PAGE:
The peas are at a point they would have never reached if they were out in the garden, but I would like to get them out there sooner rather than later – these are tall ones!

Except in one place.  Where the lambs were.  There is a crescent shaped patch where excited lambs danced merrily along a fence line well over six months ago.  The grass growing there hasn’t had the same resilience.  The soil is too dense and compacted, there are no air pockets where drowned roots can catch a breath. The water wasn’t able to soak away as easily and so the water languished longer, suffocating the poor wee plants.  Damage from flooding is not always immediately evident in plants, and while I have my fair share of droopy plants, it won’t be until much later that the true cost of all this flooding will be known.

Compacted soil damage

Compacted soil compounded by flooding and the lambie legacy lives on

And so I wait, until the entire garden is drained enough to walk about on, because I like my grassy paths to look pretty too.  But if I look on the bright side, most of a vegie garden is made of annual plants that can be grown again from seed.  While it may be hard now, next season you’ll hardly know last season was so HORRIBLE!

over grown garden

This sight fills me with mixed emotions, half of me is itching to get stuck in clearing it out, the other half is disappointed as it was in such a good place before the flooding, and another half is trying to wait patiently for this nightmare to pass.

In the meantime, I need a new hobby as I don’t think waiting and staring longingly counts as one.  Maybe I’ll take up knitting.

Come again soon – the boffins have said it’ll be sunny all week, so the garden has a good chance of drying out so I can get in there and do what needs to be done.

Sarah the Gardener  : o)

 

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9 Comments on “Keep off the Grass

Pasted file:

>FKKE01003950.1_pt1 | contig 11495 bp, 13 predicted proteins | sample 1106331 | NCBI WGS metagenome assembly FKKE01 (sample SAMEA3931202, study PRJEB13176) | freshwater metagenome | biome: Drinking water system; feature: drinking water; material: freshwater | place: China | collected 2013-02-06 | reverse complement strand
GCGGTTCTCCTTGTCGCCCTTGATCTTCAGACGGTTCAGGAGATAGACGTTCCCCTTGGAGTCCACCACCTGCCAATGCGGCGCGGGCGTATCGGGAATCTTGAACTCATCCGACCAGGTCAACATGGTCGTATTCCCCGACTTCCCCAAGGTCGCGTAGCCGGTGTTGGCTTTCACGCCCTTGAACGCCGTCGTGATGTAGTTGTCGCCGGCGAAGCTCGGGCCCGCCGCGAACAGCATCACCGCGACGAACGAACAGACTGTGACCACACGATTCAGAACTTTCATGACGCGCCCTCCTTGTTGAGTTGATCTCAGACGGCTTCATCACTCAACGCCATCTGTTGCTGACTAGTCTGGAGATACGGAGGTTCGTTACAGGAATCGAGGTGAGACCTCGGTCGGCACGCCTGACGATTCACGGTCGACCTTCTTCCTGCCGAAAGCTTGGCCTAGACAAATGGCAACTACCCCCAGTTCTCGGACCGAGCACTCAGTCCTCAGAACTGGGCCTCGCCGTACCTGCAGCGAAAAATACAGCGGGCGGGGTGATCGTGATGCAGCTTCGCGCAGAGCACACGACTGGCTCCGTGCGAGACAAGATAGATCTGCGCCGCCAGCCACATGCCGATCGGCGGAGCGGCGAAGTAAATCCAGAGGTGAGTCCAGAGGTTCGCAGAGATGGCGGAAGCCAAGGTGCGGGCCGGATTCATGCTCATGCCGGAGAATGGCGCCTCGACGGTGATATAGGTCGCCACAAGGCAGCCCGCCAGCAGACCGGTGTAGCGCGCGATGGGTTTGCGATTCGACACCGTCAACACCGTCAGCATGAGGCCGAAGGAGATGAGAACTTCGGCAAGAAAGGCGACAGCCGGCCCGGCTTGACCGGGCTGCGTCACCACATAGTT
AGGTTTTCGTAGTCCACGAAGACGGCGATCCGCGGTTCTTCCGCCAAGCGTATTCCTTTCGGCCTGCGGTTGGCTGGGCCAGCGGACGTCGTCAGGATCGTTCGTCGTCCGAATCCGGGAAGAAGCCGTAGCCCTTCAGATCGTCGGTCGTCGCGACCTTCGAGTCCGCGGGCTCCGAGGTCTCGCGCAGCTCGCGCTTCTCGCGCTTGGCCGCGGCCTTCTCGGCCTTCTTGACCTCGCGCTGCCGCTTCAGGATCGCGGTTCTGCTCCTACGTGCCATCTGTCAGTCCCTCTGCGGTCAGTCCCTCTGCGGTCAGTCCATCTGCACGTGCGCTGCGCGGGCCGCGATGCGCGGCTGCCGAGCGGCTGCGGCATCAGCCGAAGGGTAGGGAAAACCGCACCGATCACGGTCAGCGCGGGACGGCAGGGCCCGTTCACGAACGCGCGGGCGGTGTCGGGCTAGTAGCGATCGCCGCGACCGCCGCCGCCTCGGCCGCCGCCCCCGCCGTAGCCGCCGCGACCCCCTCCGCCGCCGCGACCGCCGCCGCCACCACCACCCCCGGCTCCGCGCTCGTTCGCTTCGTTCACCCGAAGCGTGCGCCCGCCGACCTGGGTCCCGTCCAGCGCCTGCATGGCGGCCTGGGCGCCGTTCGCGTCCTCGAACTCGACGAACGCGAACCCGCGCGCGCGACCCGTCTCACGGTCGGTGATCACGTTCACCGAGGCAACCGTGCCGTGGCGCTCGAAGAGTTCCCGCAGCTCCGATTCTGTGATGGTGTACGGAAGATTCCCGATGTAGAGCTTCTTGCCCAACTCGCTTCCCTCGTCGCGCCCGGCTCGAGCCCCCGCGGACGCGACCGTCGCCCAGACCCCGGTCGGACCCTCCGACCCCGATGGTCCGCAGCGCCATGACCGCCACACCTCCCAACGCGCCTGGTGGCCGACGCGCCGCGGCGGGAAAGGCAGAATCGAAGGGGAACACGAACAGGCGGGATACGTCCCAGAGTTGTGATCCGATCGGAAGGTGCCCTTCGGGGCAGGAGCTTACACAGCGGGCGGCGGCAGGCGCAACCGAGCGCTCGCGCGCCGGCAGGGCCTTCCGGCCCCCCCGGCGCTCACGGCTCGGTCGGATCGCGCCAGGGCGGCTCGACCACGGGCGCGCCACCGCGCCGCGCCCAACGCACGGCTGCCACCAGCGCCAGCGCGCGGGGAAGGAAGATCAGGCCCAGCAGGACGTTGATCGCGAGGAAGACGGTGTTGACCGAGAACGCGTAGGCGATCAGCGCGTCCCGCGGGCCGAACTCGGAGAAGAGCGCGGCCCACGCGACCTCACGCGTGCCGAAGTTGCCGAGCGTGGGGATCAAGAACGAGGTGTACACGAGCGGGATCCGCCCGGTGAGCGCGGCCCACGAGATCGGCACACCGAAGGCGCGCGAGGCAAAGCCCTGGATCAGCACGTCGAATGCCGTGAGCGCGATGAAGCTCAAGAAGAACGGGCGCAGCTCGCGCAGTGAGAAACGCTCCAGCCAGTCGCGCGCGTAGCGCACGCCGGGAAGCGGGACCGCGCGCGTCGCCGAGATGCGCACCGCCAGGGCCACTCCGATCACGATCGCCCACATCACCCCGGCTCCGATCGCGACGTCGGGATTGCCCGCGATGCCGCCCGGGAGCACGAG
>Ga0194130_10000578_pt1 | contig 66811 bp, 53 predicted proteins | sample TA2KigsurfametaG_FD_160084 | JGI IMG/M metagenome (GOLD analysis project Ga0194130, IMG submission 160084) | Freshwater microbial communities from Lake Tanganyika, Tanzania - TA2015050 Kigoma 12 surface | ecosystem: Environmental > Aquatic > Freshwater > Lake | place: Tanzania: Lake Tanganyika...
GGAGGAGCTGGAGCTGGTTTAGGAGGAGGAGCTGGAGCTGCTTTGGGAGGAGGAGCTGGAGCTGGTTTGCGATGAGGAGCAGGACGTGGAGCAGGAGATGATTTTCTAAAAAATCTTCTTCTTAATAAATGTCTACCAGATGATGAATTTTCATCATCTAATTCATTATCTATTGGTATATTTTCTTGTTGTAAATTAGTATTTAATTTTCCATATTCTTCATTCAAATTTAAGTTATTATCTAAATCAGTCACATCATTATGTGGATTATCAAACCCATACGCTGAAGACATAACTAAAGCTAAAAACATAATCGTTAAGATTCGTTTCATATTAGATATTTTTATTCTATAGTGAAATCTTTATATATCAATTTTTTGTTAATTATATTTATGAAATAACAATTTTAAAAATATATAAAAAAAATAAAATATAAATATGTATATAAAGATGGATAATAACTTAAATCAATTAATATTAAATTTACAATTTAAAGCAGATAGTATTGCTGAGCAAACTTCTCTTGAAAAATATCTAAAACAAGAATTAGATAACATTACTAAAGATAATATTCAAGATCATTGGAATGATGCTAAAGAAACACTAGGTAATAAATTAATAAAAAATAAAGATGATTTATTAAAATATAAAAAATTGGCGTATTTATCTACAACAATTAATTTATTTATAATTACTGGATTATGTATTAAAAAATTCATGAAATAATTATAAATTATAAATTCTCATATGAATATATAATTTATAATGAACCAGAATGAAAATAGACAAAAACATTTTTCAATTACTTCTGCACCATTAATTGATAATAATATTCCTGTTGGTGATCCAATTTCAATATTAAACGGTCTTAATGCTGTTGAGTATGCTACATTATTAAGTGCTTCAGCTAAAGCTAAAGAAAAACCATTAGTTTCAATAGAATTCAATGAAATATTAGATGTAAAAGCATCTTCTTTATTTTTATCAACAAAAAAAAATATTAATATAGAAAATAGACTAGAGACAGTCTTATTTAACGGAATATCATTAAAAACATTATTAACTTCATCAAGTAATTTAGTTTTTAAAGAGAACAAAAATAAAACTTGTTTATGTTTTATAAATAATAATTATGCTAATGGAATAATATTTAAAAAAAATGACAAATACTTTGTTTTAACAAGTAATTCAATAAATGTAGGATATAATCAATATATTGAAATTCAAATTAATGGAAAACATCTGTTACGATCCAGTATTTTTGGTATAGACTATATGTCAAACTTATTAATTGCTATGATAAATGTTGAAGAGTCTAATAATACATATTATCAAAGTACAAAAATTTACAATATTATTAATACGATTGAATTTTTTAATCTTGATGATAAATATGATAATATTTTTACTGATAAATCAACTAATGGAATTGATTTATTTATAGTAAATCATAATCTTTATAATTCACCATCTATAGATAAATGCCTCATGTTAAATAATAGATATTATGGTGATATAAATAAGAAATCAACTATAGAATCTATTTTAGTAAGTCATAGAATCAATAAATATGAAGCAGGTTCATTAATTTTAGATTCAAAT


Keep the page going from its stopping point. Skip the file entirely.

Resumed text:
1. Isn’t that just the life of a Gardner, we are always looking for a better year and when they do come, we are so excited. Good luck to you on getting some dry air soon.

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  2. My gosh, Sarah. I’ve been away for a few weeks so I’ve fallen behind on my blog reading. What a soggy mess. I’m impressed with your restraint and your careful observations. seeing that crescent is telling. I hope things dry out quickly. We’re still getting rain here, but for us it is so welcome after the drought years. It’s also light and manageable, not the torrential rains you’re experiencing. Chin up. Knitting sounds like a great hobby. I’m teaching myself how to crochet.

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    • It hasn’t been easy in the waiting, but I think I will thank myself for it in the long run. The poor garden is in such a sorry state right now. Knitting may be a good thing to keep me occupied over the long winter months. I’m thinking maybe knitting socks! : o)

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      • Waiting out anything is the worst. It’s stressful and it seems to rob you of productivity. Knitting socks sounds so wonderfully practical. And if you tire of that, you can always knit soft little caps for hospital premies.

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  3. It is interesting you plant garlic indoors. Is it because you usually get a ton of rain this time of year? I always plant it outdoors in the fall and we get a lot of water. I wonder if I planted it indoors if it would grow better.

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  4. Oh yes, do take up knitting! Fidgety hands must have an indoor hobby too, and knitting can be taken almost anywhere to satisfy the fidgety hands.
    I am sorry to hear about your soggy mess. My soggy mess isn’t half as bad as yours but I still have no-go areas and garden tasks needing to be done that are testing my patience skills! I think I’m going to have to do some haphazard lawn mowing: long over the ears.

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    • If I take up knitting I think I’ll make some lovely thick socks for inside my gumboots this winter.
      The sun has been on the garden all week and so I think it will be safe to venture out today. I’ll just tread lightly. : o)

      Liked by 1 person